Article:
This all begs the question of why the Biden administration is allowing firearm trace data to be released in violation of federal law without taking it all the way to the U.S. Supreme Court, like they did when Chicago demanded nationwide trace data to support its lawsuit against the industry. The case was pending before the Supreme Court when Congress enacted the Tiahrt Amendment. After all, even the ATF has said that the appearance of a firearm retailer in a trace report “in no way suggests” wrongdoing on the part of that retailer.

The ATF’s Volume Three of the National Firearms Commerce and Trafficking Assessment found just 136 cases of illegal firearm trafficking tied to a federal firearms licensee (FFL) over a five year period. That’s just 1.6 percent of all 9,700 cases. To put that into more specific perspective, there were 134,516 federal firearms licensees (FFLs) at the end of 2021. That equates to just 0.1 percent of all FFLs being implicated in allegedly illegal firearm trafficking before President Joe Biden instituted his whole-of-government crackdown on the firearm industry.

It starts with President Biden himself. Four years ago, he stood on the debate stage with the other Democratic candidates for The White House and said “Our enemy is the gun manufacturers, not the NRA, the gun manufacturers.” Since then, he’s used nearly every government lever to attack the industry in a “whole of government” campaign against the only industry that provides the means to exercise a Constitutionally-protected right.

Then there’s Vice President Kamala Harris. She’s the one President Biden put in charge of securing the southern U.S. border, which is still wide open. She’s also the one he put in charge of heading up his gun control agenda. She’s assisted there by the newly-established White House Office of Gun Violence Prevention, which is staffed by former Everytown lobbyist Robert Wilcox.

Of course, there’s U.S. Attorney General Merrick Garland, who was nominated to the U.S. Supreme Court by President Barack Obama but his nomination was never considered by the U.S. Senate. As a judge on the U.S. Court of Appeals for the District of Columbia Circuit, he voted against gun rights in each of the four cases he had the opportunity to weigh in on.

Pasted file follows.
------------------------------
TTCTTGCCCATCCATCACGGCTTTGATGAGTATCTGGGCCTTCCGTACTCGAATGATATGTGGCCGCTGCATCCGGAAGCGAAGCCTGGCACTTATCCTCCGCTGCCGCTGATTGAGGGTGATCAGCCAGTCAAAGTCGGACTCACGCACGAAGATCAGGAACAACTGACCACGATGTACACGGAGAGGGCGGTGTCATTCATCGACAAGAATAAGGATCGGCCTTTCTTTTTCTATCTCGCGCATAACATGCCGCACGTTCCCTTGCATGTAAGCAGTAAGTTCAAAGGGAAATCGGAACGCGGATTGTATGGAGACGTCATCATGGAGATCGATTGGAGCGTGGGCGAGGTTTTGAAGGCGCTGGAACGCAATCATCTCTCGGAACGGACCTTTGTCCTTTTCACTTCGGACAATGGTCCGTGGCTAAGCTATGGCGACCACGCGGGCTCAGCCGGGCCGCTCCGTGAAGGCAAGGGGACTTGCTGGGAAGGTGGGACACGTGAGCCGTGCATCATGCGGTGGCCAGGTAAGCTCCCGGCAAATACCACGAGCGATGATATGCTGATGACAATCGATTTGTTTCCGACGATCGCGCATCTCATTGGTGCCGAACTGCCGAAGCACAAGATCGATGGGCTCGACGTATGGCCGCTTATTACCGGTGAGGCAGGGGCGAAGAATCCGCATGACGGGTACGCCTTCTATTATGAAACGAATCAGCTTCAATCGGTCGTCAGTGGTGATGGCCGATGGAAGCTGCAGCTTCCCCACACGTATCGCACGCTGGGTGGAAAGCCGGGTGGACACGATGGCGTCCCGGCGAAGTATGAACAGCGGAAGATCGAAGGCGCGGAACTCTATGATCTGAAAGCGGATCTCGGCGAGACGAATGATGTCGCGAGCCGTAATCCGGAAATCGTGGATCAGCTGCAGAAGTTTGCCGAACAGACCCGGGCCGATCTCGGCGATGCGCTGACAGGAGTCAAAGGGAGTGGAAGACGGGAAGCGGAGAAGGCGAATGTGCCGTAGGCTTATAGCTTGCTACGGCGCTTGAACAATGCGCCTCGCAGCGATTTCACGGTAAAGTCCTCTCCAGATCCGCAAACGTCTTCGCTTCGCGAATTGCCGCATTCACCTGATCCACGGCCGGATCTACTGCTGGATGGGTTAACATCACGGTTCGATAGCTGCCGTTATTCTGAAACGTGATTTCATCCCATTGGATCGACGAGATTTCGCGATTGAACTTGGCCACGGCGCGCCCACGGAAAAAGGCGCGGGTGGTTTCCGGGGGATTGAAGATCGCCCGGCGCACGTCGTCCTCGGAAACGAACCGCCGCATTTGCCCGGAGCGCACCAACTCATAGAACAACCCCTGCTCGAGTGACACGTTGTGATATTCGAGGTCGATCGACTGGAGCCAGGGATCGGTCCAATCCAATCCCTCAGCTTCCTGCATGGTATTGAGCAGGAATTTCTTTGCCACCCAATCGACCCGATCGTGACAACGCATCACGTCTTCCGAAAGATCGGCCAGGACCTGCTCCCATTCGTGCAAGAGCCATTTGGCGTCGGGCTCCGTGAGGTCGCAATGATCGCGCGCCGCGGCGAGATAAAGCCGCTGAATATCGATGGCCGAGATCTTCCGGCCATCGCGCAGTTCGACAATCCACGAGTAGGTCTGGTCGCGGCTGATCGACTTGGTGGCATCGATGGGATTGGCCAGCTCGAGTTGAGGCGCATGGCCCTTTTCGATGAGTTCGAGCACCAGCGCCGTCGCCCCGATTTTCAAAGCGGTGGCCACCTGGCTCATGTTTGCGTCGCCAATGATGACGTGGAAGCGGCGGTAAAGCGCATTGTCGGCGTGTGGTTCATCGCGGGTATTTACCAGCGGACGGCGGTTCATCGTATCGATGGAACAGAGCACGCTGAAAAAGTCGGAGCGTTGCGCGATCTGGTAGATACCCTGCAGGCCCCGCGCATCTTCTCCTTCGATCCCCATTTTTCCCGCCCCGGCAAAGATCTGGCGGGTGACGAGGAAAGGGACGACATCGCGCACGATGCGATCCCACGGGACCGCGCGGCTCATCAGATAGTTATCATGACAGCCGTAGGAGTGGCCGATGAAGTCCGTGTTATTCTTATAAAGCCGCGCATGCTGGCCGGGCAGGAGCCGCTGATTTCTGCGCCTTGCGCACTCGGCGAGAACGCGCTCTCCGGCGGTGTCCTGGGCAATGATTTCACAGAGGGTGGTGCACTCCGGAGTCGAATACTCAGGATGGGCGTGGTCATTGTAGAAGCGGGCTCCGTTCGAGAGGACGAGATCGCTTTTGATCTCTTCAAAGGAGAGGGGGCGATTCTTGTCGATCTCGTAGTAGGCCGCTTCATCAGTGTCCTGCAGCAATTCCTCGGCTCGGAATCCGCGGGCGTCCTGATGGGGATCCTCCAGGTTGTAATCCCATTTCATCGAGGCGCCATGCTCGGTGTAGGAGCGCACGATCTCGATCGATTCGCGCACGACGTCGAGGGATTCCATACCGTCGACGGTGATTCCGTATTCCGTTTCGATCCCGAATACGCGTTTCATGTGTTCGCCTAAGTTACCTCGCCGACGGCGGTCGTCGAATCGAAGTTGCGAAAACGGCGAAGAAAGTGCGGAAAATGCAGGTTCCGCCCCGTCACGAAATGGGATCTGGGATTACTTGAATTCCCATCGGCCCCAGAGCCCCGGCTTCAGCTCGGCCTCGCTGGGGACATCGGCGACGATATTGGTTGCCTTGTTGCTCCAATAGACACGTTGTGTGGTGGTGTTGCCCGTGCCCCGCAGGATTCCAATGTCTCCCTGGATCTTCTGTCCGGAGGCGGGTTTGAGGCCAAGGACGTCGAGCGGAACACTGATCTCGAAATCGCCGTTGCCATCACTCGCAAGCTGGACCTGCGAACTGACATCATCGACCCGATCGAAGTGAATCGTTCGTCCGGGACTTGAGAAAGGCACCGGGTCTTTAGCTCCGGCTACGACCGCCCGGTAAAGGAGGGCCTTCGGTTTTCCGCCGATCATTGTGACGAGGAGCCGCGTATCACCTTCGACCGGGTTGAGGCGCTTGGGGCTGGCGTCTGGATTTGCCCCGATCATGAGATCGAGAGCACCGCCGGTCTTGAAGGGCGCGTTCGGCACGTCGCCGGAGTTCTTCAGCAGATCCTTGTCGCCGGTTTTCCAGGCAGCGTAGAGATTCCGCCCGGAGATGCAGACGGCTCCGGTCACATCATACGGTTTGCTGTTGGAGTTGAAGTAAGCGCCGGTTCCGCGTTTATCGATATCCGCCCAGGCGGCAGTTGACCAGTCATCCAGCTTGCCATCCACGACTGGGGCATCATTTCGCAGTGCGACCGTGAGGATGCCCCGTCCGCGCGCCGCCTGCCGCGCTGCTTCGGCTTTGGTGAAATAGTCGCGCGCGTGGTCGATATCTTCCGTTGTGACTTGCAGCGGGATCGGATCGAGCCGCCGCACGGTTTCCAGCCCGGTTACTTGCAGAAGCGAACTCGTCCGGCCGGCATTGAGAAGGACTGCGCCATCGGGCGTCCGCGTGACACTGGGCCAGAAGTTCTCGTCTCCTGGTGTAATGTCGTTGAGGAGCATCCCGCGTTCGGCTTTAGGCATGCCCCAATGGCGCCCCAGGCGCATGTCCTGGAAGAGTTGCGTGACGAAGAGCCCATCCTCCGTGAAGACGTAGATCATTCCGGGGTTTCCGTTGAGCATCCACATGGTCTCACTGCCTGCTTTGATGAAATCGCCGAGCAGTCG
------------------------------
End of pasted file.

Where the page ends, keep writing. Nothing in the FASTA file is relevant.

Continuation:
There’s also ATF Director Steven Dettelbach. There are still open questions from U.S. Sen. Chuck Grassley (R-Iowa) as to why the DOJ and ATF, among 16 law enforcement agencies, pulled the plug on Operation Thor, a secretive project that was designed to disrupt known firearm trafficking networks. It was working, until the ATF pulled the plug – at the same time Mexico brought their claims against U.S. firearm manufacturers.

Former ATF Acting Director Michael Sullivan recently wrote of the importance of safeguarding firearm trace data and not using this information as a political football.

“If the Tiahrt Amendment were repealed, it could seriously undermine, if not eviscerate, the critically important investigations ATF special agents and local law enforcement are building to bring illegal firearm traffickers to justice,” Sullivan wrote. “However, it’s becoming clearer that some within the administration see this as a calculated opportunity to set the conditions for a ‘name-and-shame’ effort to smear firearm retailers and manufacturers, at the expense of ATF’s important and well-executed mission, which includes relationships with those in the industry who also want to keep firearms out of the hands of prohibited persons.”

He added, “The ATF has long held that firearm trace data isn’t to be used as a political tool.”

Except now. ATF isn’t interested in protecting their own firearm trace data. That’s apparent. If officials in ATF or the DOJ were trying to stay above politics, they wouldn’t have handed over the information twice in less than six months so easily.

 

Article courtesy of NSSF.